GRADE “A” ARCHITECTURE |
Thousand Hills Golf Resort
9th Hole / Par-4 / 460 Yards – Architect: Bob Cupp (1996)
Thousand Hills is squeezed into a tight amount of acreage but credit the late Bob Cupp for a crafty architectural design. The 18-hole layout features 9 par-3 holes because of the limited amount of land but there’s one particular hole that’s truly memorable.
The 9th starts from an elevated tee – producing an amount of anxiety as players cannot see the landing area. Being able to align oneself correctly and to trust your swing is crucial ingredient when teeing off.
There’s room to the left as the hole bends ever so slightly to the right. Containment mounding exists on both sides but it’s not that high to save hapless tee shots sprayed too far to either side. Keeping one’s tee shot down the left side completely opens up the view of the green for the approach shot.
The green sits behind a 10-foot high wall with Wildwood Creek cutting in front. The view is both striking for its natural beauty and daunting to the golfer because of the clear hurdles one — both literally and figuratively one needs to climb.
Golfers who can both hit for distance and placement get an added benefit in having an approach shot played from a fairly level lie. Those unable to get near the bottom of the descent with their tee shot face a significant challenge in playing one’s approach from a slightly downhill lie to an elevated target. Given the hole’s overall length and the intersection of several strategic demands — the smart play for many is to forego the green with one’s 2nd shot and opt to lay-up just in front of the green for a far easier short pitch.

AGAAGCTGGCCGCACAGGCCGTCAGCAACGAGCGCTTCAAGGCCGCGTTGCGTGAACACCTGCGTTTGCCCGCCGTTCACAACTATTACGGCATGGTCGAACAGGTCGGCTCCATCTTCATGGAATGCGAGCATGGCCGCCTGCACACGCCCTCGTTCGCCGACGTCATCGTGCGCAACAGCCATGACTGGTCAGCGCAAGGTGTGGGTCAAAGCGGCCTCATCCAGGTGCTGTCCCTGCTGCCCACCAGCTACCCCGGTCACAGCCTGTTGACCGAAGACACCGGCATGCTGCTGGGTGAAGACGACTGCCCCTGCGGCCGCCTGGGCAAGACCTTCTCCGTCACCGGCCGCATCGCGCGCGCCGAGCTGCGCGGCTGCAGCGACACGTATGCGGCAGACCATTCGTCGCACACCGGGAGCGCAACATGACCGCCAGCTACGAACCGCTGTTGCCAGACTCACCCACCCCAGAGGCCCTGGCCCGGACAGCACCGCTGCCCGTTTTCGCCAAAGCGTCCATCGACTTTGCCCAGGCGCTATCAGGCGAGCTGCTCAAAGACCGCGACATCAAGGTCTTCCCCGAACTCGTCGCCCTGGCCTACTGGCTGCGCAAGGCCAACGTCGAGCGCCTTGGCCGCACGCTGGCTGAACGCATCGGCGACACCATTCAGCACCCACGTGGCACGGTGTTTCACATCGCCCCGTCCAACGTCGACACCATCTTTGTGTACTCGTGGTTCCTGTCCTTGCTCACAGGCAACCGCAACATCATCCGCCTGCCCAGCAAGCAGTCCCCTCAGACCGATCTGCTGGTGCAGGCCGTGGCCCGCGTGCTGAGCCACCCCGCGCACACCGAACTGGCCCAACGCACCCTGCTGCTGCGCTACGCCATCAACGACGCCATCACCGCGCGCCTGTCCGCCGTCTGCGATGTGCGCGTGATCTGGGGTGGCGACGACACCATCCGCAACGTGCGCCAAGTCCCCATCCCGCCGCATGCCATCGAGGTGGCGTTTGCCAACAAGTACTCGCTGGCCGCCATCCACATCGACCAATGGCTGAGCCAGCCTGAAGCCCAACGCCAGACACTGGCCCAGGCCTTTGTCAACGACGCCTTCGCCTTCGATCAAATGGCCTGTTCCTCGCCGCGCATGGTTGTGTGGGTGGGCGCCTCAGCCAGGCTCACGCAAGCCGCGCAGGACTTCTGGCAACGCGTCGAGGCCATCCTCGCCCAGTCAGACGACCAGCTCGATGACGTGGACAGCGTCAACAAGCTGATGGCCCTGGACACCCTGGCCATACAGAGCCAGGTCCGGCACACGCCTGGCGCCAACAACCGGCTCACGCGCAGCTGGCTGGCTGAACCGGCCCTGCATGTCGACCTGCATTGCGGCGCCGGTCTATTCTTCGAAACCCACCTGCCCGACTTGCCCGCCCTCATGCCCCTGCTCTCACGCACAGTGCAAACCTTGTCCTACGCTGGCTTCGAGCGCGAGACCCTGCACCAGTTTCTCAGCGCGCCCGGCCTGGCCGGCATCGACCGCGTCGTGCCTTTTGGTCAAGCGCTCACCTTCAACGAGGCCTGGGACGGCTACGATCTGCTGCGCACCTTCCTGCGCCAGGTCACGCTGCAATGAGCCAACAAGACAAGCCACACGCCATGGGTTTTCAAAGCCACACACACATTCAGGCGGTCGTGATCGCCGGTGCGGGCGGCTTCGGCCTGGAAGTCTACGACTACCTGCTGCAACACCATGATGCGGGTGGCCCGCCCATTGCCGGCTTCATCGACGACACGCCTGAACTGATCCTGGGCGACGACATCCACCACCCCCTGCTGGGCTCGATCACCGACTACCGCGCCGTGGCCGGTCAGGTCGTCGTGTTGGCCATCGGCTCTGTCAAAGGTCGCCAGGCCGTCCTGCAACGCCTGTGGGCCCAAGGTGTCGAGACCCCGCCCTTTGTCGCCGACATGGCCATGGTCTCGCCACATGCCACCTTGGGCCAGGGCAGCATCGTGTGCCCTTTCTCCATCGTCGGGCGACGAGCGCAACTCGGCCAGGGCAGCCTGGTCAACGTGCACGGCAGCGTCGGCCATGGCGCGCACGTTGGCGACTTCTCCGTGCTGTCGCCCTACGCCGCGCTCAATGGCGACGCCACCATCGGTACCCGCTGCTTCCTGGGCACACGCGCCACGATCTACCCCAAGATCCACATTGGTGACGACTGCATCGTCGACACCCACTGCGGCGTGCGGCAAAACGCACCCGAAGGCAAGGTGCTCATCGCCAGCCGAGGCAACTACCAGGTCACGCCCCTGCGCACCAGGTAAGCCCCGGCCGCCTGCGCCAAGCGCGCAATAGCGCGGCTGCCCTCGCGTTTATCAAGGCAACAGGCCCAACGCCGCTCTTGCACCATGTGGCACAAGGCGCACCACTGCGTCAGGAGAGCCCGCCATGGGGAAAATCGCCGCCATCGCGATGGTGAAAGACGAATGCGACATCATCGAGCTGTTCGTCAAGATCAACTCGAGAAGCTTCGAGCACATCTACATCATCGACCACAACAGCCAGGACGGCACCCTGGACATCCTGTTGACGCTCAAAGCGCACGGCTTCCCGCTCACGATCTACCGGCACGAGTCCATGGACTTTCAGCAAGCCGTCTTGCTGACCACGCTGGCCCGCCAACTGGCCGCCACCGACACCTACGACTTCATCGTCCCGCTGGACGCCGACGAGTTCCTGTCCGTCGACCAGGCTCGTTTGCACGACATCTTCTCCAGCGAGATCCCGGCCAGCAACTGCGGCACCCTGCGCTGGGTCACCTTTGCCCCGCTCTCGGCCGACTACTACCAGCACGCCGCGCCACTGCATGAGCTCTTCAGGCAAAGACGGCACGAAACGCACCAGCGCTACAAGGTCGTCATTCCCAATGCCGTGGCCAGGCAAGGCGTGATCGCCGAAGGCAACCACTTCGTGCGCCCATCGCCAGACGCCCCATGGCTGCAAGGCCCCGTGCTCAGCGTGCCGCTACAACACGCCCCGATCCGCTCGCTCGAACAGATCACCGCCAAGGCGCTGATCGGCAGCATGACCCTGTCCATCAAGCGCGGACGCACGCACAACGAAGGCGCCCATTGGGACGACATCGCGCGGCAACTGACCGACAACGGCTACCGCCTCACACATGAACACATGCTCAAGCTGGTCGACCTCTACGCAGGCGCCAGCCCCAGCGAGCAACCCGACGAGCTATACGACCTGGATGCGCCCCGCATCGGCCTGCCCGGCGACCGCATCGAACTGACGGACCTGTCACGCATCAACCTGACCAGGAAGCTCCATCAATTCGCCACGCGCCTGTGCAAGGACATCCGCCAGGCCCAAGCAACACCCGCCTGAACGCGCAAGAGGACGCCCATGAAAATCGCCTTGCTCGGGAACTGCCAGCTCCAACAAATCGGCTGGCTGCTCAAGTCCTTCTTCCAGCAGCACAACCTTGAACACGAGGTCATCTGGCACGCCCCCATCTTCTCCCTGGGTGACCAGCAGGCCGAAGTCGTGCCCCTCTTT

Echoing Clint Eastwood’s admonition from one of his Dirty Harry movies — “A man’s got to know his limitations.”
Failure to hit one’s approach shot both accurately and with sufficient distance can mean a quick and high number on the scorecard. The green is sloped from back-to-front and the leading edge is not sealed off so any misplayed shot — from the fairway or for those going too long can mean punishing jeopardy.
There is a rock wall behind the green and some players opt to use that wall as a backstop and hope to bounce one’s approach off of it to the green. Such a play is often problematic the sheer uncertainties.
Three bunkers are cut short and to the right for those harboring thoughts that a missed approach shot to that side can find a safe haven. There is also a lone bunker to the left which clearly can help protect pulled approach shots to that side.
The 9th at Thousand Hills is a superb usage of the naturalness of the existing terrain. For golfers the need for clarity with their respective game plans is crucial. Great holes elicit clear choices — golfers then have to honestly decide if their respective abilities are up to the tall task in achieving high level execution when called upon. Sometimes a “smart” bogey is far better than achieving a score that requires more space than the scorecard can provide.